Menas’s disappointment in the face of Pompey’s rejection is important to note for the way it reflects a growing tension in the play between leaders and their followers. In an aside, Menas makes a personal pledge to break with Pompey: “For this / I’ll never follow thy parallel fortunes more” (2.7.93–94). This personal pledge foreshadows similar expressions of discontent from Enobarbus, one of Antony’s key advisors. Like Menas, Enobarbus will, in act 3, grow increasingly frustrated with Antony’s tactical decision-making and seek a way to leave his service. The link between Menas and Enobarbus is further cemented in the significant interactions they share in scenes 6 and 7 of act 2. In scene 6, for instance, they have a private interaction in which they prophesy that the present atmosphere of unity cannot last. In particular, they predict that “the band” that seems to secure the friendship between Octavius and Antony “will be the very strangler of their amity” (2.6.150–52). As anyone already familiar with the historical events dramatized in the play will know, these words of prophecy ring true.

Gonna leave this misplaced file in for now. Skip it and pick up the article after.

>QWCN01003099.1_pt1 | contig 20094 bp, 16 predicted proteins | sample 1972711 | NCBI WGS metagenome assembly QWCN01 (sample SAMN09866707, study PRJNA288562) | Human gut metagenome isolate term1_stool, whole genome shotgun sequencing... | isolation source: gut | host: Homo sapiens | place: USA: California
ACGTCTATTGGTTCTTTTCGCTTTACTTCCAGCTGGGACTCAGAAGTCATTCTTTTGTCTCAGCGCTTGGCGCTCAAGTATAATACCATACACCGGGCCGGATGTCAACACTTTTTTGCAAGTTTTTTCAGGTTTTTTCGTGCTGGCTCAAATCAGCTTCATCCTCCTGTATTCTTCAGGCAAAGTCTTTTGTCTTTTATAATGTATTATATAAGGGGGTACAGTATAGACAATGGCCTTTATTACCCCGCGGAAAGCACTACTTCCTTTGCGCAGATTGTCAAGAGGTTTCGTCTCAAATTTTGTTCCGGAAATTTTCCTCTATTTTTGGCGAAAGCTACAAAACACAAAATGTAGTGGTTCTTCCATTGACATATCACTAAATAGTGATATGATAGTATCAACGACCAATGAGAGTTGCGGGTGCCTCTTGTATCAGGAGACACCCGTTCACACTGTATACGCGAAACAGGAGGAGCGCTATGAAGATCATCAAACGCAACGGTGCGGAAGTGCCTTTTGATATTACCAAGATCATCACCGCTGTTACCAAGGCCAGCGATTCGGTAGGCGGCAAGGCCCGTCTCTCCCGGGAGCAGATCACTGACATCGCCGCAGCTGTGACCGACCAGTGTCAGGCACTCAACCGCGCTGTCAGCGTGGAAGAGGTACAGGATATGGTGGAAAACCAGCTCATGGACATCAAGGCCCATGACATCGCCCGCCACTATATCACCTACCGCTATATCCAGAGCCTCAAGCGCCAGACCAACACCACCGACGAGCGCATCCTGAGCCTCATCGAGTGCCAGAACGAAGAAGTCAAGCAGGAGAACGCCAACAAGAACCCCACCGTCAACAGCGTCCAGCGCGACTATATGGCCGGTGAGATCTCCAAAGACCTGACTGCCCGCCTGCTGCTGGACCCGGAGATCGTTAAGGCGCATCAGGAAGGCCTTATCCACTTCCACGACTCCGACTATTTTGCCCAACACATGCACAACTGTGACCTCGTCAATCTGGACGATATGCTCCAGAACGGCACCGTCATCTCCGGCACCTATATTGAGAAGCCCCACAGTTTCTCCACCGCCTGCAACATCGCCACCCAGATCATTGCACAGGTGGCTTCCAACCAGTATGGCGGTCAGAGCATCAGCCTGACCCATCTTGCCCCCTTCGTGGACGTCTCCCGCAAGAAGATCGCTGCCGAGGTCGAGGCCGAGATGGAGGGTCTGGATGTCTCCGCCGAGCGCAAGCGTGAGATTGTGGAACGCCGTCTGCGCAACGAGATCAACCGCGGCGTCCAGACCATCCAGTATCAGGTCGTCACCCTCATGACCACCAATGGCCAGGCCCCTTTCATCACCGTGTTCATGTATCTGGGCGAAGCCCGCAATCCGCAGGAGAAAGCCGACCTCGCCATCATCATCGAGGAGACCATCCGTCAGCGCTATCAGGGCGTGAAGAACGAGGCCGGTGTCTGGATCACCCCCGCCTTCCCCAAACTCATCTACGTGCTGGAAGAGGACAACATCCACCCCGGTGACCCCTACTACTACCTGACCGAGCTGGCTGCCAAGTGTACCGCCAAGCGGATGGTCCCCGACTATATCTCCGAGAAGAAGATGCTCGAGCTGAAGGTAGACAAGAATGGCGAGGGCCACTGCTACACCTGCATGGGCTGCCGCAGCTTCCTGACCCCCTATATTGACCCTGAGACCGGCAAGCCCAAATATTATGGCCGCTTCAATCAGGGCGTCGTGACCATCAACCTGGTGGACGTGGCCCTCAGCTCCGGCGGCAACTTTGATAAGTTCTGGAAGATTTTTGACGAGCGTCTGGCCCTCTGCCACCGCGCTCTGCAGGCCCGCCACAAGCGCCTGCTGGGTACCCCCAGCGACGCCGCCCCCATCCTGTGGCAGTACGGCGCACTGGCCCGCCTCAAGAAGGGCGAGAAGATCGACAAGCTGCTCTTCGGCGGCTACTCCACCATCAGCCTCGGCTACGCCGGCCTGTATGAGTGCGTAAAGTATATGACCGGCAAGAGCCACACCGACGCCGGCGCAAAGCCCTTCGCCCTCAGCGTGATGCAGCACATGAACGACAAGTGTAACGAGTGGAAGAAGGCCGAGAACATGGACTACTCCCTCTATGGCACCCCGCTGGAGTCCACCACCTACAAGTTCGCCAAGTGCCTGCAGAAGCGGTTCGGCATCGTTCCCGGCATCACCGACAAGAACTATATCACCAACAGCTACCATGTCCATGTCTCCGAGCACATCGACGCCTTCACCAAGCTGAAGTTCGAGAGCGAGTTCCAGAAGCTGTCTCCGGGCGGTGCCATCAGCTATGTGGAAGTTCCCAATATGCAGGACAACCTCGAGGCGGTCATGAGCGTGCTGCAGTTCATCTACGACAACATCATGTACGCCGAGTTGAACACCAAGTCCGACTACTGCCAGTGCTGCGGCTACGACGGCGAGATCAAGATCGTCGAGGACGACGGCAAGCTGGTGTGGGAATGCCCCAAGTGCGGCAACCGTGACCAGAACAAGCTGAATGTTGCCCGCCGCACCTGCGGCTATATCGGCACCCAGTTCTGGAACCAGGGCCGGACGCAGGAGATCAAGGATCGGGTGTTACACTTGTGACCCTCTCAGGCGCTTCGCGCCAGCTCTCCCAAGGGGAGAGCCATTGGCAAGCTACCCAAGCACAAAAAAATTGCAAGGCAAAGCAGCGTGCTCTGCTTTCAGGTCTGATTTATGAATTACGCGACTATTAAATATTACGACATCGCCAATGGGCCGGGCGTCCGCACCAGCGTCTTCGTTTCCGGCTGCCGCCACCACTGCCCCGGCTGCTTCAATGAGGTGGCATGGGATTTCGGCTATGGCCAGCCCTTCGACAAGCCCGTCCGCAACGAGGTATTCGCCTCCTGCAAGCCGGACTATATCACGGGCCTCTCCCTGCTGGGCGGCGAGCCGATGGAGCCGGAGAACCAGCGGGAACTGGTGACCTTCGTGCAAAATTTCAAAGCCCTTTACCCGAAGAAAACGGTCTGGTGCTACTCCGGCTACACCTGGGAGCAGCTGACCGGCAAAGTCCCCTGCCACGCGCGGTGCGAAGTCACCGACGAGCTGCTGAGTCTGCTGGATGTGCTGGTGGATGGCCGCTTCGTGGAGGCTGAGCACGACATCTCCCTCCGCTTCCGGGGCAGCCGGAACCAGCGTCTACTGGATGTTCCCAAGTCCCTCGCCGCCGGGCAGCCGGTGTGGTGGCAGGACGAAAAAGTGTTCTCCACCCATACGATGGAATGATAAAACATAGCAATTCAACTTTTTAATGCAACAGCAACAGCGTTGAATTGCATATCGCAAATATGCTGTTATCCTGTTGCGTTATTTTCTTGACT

Another key to the future downfall of the triumvirate is forecast in scene 7, when Lepidus drinks himself into near oblivion. Lepidus’s drunkenness during the part on Pompey’s ship symbolizes his political weakness. Indeed, he will make only one more appearance before Octavius removes him from the proverbial playing board. Once again, the characters who effectively predict his fortune are the advisors, Enobarbus and Menas. Upon seeing Lepidus barely able to walk, Enobarbus comments ironically, “There’s a strong fellow, Menas. . . . He bears / The third part of the world, man. Seest not?” (2.7.103–106). The clear implication here is that at least one of the three pillars propping up the Roman Empire is weak. And, just as a three-legged stool will topple if even one leg fails, all it will take for the triumvirate to come crashing down is to have one pillar falter.